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Publication numberUS4890184 A
Publication typeGrant
Application numberUS 07/292,074
Publication dateDec 26, 1989
Filing dateDec 30, 1988
Priority dateDec 30, 1988
Fee statusPaid
Also published asCA1323897C, DE3942786A1, DE3942786B4
Publication number07292074, 292074, US 4890184 A, US 4890184A, US-A-4890184, US4890184 A, US4890184A
InventorsRonald R. Russell
Original AssigneeGen Electric
Export CitationBiBTeX, EndNote, RefMan
External Links: USPTO, USPTO Assignment, Espacenet
Molded case circuit breaker actuator-accessory unit
US 4890184 A
Abstract
An integrated protection unit is a circuit breaker which includes basic overcurrent protection facility along with selective electrical accessories. A molded plastic accessory access cover secured to the integrated protection unit cover protects the accessory components contained within the integrated protection unit cover from the environment. A combined overcurrent trip actuator and multiple accessory unit is either field-installed or factory-installed within the integrated protection unit. One such actuator-accessory unit includes a fast release overcurrent trip circuit.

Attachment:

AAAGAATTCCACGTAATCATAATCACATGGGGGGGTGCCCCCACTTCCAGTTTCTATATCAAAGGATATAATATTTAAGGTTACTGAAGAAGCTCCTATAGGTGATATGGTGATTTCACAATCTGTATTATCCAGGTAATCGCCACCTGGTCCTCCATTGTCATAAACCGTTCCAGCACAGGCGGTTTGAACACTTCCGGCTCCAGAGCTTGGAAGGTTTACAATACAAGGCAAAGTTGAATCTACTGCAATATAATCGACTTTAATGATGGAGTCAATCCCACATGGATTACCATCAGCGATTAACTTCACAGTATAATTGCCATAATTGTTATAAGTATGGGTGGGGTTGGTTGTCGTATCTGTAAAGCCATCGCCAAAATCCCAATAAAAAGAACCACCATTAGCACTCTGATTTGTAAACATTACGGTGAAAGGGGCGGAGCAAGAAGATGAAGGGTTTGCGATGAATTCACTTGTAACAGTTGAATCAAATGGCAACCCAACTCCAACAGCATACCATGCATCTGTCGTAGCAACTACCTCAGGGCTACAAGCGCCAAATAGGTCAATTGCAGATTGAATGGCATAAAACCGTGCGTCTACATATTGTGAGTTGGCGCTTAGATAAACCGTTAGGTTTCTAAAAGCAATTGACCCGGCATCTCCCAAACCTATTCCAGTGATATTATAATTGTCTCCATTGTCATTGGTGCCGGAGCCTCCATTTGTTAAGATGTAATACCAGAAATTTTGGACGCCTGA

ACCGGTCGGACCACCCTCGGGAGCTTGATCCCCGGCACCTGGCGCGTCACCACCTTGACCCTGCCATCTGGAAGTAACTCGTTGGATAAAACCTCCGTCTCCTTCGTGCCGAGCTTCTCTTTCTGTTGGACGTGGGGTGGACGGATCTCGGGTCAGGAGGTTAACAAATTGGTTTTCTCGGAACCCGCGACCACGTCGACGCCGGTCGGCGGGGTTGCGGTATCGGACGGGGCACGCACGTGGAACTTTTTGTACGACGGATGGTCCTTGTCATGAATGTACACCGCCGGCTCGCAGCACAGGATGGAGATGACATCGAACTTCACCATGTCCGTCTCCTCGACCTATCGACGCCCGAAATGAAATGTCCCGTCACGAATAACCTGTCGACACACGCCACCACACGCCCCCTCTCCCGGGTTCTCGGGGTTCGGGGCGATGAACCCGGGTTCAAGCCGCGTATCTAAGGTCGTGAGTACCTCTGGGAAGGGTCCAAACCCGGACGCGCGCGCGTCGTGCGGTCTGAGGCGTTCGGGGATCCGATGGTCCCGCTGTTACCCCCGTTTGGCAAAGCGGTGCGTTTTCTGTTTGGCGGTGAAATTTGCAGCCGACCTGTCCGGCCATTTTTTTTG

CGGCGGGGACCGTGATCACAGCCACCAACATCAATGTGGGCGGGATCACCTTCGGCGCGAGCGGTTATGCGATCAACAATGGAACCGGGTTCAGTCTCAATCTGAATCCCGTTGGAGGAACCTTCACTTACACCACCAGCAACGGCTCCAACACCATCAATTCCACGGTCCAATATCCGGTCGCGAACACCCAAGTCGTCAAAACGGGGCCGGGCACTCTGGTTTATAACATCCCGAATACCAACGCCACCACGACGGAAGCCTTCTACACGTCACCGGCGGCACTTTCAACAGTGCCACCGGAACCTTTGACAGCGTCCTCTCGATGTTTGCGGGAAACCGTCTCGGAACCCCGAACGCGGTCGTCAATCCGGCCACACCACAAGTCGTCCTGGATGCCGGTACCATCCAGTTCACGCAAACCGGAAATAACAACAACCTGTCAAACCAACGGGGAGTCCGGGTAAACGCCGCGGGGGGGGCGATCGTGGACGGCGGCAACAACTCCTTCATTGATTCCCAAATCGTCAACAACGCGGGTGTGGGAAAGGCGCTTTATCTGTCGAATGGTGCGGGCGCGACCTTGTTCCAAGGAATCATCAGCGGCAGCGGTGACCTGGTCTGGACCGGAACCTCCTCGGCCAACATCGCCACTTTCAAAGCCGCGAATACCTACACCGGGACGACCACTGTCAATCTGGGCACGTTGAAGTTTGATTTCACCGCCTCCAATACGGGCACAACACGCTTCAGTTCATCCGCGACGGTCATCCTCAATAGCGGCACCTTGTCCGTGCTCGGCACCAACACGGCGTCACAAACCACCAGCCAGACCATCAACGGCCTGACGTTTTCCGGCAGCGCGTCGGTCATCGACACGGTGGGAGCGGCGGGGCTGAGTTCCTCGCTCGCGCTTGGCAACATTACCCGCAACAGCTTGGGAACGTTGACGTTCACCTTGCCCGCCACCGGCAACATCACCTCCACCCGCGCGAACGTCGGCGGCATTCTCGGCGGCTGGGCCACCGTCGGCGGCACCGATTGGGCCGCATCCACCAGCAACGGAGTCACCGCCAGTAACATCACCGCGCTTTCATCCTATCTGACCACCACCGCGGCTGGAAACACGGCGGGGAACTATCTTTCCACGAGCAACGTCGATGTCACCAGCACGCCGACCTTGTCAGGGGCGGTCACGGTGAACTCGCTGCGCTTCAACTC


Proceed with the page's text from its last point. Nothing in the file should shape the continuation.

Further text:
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Claims(12)
Having thus described my invention, what I claim as new and desire to secure by Letters Patent is:
1. A circuit breaker actuator-accessory unit circuit comprising:
an undervoltage release electromagnetic coil;
a spring-biased plunger associated with said coil;
an undervoltage control circuit connected with said coil, said undervoltage circuit including means for interrupting holding current to said coil and allowing said plunger to propel into contact with a trip lever upon receipt of a predetermined undervoltage signal to said undervoltage circuit;
an overcurrent control circuit interacting with said undervoltage circuit, said overcurrent circuit including means for interrupting said holding current upon receipt of a predetermined overcurrent signal to said overcurrent circuit; and
a solid state switch interconnecting said undervoltage control circuit and said overcurrent control circuit with said electromagnetic coil for providing a first impedance to said electromagnetic coil in the absence of said predetermined overcurrent signal and a second impedance to said electromagnetic coil upon occurrence of said predetermined overcurrent signal, said second impedance being greater than said first impedance.
2. The circuit breaker actuator-accessory unit circuit of claim 1 wherein said solid state switch includes an FET connected with one side of said electromagnetic coil.
3. The circuit breaker actuator-accessory unit circuit of claim 2 including means across a gate and a source of said FET for limiting gate-source voltage to said FET.